Making it happen is probably a long way off, although people are working on it. HyperSolar, Inc., a Santa Barbara company, has announced “proof of concept” of a method for generating solar hydrogen. “Using our self-contained particle in a low cost plastic bag, we have successfully demonstrated our ability to mimic photosynthesis to produce renewable hydrogen from virtually any source of water using the power of the Sun,” said CEO Tim Young while making the announcement. Horizon Fuel Cells, a Singapore company, released a “desktop” hydrogen generator in 2010 that generates hydrogen through electrolysis from any power source. It sells for $250 on Amazon. Although the company is targeting much smaller fuel-cell devices, it could eventually scale up to handle quantities needed to run a hydrogen fuel cell car

Altogether for cutting loose from the local gas station, electric vehicles are the best bet for now. But natural gas in its many forms — including methanol — are moving up and renewable hydrogen may be on the horizon. With home-generating devices proliferating, it is not hard to see all this eventually making a dent in our consumption of fossil fuels.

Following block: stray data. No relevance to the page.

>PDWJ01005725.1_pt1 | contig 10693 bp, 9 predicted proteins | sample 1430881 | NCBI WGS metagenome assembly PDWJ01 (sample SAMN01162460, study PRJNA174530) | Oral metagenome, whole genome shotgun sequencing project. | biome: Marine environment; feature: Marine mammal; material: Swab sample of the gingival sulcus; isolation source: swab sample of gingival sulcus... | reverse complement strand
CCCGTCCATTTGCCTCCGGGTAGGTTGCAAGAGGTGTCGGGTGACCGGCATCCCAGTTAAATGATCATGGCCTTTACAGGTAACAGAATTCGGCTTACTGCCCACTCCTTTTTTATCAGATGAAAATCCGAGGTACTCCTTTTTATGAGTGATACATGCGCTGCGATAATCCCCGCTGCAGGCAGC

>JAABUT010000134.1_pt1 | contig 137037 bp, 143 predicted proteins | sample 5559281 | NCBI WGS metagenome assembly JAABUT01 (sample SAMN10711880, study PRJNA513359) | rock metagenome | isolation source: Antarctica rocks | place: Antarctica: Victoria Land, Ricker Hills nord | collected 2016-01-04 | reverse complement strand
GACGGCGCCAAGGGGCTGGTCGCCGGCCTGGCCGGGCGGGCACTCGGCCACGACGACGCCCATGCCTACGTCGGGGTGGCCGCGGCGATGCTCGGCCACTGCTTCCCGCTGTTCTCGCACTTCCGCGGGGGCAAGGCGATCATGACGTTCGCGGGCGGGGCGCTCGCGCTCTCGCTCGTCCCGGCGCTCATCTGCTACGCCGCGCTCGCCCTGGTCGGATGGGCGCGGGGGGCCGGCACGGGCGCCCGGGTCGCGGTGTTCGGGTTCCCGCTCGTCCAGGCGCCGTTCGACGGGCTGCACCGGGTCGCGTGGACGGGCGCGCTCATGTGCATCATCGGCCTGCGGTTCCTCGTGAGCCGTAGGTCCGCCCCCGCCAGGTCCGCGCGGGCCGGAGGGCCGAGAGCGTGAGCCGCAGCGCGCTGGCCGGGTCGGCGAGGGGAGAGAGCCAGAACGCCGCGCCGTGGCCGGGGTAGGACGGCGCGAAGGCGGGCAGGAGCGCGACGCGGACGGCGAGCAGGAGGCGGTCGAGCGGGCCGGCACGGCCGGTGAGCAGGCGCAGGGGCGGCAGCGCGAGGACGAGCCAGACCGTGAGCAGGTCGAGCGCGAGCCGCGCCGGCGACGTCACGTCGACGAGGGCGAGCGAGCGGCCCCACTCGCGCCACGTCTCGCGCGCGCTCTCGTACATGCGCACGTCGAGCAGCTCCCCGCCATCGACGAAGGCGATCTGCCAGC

Can algae become the new biodiesel?

Supporters call it “clean diesel” to differentiate it from “biodiesel,” and indeed, there is a difference. Soybeans, the main feedstock for biodiesel, have only a 2-3 percent oil content. Some species of algae can have up to 60 percent oil content. This reduces the land requirements for growing a crop by a factor of 30.

So is algae biodiesel one of those great ideas that is always just over the horizon? Or has it germinated long enough that it may finally about to become a reality? The outcome still appears to be up for grabs.